Friday, August 18, 2017

Damning report on government policies for Rohingya

A new report from Fortify Rights has accused the Myanmar government of crimes against humanity over policy-based persecution of Rohingya Muslims.

Police stop a three-wheeled motorbike taxi carrying Muslim Rohingya in Maungdaw township on February 1. (Si Thu Lwin/The Myanmar Times)Police stop a three-wheeled motorbike taxi carrying Muslim Rohingya in Maungdaw township on February 1. (Si Thu Lwin/The Myanmar Times)

Thailand-based non-government organisation Fortify Rights says in its report Policies of Persecution: Ending Abusive State Policies Against Rohingya Muslims in Myanmar that it has found “explicit government policies imposing extensive restrictions on the basic freedoms of Rohingya Muslims in Myanmar’s Rakhine State”.

The report draws on 12 government documents. Eight of the 12 were published along with the report, while four of the most recent documents, dated to 2013, were withheld for security reasons, the group said.

Of the eight published, three are regional orders and five addenda to the regional orders, produced between 1993 and 2008.

The documents “detail restrictions on movement, marriage, childbirth, home repairs and construction of houses of worship, and other aspects of everyday life”, the group says.

When contacted about the report, U Ye Htut, deputy minister for information and spokesperson for the president, told The Myanmar Times that the government “do[es] not remark on baseless accusations from Bengali lobby groups”. The government does not recognise the term Rohingya, instead using the term Bengali.

One of the documents, “Regional Order 1/2005”, lays out a two-child policy that is enforced in Maungdaw and Buthidaung in northern Rakhine State. The policy became the centre of debate last year when it was roundly criticised by human rights organisations and even drew a rare condemnation from National League for Democracy chairperson Aung San Suu Kyi.

“While the order does not specify the number of children that legally married Rohingya couples are authorised to have, it became a strict two-child policy in practice, whereby newly married Rohingya couples – once they satisfy the odious and abusive process to get permission to marry – are forced to sign a statement saying they will not have more than two children,” the report said.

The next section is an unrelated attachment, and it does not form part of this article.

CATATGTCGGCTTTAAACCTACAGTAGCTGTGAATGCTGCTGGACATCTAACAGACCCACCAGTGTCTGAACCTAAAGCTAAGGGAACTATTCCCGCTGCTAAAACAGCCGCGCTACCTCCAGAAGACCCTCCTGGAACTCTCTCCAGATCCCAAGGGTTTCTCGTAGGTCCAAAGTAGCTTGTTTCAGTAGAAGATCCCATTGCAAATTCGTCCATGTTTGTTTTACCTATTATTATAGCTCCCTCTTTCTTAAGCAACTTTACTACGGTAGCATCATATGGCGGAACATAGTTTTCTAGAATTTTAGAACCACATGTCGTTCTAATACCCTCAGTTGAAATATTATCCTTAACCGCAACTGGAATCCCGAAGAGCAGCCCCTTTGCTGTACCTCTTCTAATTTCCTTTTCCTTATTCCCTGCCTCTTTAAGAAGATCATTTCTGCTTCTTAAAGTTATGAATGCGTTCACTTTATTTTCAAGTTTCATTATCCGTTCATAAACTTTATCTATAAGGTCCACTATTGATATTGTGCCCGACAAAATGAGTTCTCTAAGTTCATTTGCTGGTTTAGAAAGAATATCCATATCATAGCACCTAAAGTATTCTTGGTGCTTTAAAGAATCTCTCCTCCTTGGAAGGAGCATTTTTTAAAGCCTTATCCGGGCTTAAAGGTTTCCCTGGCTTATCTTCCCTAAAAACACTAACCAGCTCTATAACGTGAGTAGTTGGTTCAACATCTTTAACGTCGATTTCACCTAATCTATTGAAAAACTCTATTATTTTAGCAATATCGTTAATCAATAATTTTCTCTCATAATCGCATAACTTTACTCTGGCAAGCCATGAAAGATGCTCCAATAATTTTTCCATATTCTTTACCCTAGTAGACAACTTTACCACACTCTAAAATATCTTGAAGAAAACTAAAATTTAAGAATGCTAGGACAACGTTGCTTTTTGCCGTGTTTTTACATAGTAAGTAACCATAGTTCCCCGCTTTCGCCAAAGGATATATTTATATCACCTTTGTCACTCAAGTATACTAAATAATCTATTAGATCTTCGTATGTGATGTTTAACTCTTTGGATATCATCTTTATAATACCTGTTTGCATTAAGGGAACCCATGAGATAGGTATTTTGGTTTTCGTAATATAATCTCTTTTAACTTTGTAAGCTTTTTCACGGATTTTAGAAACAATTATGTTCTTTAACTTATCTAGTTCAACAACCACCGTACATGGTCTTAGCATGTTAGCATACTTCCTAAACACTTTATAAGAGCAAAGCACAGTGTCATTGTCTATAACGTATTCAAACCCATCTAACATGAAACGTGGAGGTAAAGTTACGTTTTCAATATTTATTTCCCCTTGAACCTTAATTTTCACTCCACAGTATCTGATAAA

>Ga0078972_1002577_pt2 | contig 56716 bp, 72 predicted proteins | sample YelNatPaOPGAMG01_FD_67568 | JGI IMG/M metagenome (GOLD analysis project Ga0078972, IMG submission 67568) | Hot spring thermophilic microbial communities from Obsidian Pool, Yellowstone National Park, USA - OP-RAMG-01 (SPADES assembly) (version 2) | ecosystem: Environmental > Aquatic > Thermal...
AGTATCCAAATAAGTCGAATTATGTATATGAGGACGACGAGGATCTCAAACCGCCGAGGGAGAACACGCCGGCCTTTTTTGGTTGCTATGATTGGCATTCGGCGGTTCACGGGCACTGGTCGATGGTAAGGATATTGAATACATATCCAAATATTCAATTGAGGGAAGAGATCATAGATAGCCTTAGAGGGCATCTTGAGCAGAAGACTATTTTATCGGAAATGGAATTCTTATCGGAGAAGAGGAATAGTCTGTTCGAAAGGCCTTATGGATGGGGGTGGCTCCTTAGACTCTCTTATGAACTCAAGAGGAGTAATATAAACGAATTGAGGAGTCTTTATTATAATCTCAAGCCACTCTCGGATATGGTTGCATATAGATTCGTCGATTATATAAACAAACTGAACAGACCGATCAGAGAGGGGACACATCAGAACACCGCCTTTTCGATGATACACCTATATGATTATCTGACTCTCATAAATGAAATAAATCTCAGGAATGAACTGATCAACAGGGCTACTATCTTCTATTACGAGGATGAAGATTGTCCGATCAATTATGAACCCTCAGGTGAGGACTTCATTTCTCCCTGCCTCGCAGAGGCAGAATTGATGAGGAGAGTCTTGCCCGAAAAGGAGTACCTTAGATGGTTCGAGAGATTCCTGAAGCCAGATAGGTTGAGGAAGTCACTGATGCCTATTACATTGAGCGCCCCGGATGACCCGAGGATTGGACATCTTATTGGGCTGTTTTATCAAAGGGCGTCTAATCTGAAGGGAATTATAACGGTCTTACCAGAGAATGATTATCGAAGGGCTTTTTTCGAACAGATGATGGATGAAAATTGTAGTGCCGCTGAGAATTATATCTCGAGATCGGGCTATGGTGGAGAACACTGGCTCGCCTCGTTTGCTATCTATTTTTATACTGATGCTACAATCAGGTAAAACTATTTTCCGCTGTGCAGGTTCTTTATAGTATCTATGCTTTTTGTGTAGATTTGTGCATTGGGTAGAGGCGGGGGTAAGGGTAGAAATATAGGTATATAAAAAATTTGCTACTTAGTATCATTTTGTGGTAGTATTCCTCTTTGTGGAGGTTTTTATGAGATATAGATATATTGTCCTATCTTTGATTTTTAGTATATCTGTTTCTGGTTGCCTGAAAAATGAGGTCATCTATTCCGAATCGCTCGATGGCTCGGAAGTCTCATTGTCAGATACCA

“Authorities have also required women to take pregnancy tests before issuing marriage permission.”

The decision to enact the policy was made “in order to control the birth rate so that there is enough food and shelter”, the document said.

A Rohingya man holds burned rice in Du Chee Yar Tan village's west hamlet, the site of a recent fire.(Si Thu Lwin/The Myanmar Times)A Rohingya man holds burned rice in Du Chee Yar Tan village's west hamlet, the site of a recent fire.(Si Thu Lwin/The Myanmar Times)

While data is limited, the birthrates of Rohingya Muslims as a cause for concern by Rakhine Buddhists, who fear being overwhelmed by Muslims. The fear is shared in part by the wider Buddhist population outside of Rakhine State, many of whom believe it is part of a larger Islamisation of Myanmar.

The policy, Fortify Rights said, was produced and circulated on May 1, 2005 by the Maungdaw Township Peace and Development Council of Maungdaw. It was circulated again three years later by the chief officer for immigration at the Border Region Immigration Control Headquarters (BRICH). BRICH was subsumed into the Myanmar Police Force in July 2013.

The repercussions for unauthorised childbirth has forced some Rohingya women to flee to neighbouring Bangladesh or Thailand, often taking to the sea on dangerous boats, Fortify Rights said.

“Fear also drives many Rohingya women to resort to illegal and unsafe abortions. These               clandestine efforts          to terminate pregnancies rather    than face government abuses for unsanctioned childbirth have resulted in death and harmful medical repercussions,” the report said.

The group also said that it had “reliable and credible” source with research showing that 14.3 percent of Rohingya women living in northern Rakhine State had undergone at least one abortion. Of these, 26pc had multiple abortions, which are generally carried out in unsafe conditions using crude methods.

In addition to the two-child policy, the group said that documents from January 1993, May 2005 and November 2008 and additional information from August 2009 show a “consistent state policy of restrictions on marriage imposed against Rohingya in Rakhine State”.

Procedures that Rohingya couples must go through before being married include presenting themselves to local law enforcement on multiple occasions, paying marriage fees as high as US$100 and having women take pregnancy tests before marriage licences are approved.

But the report noted that the policies appear to have been eased in recent months, in what the group called a “positive development”.

The report also detailed government policies aimed at restricting and monitoring the movement of Rohingya populations in Rakhine State, where many Muslims need permission to travel between townships, even in emergency situations.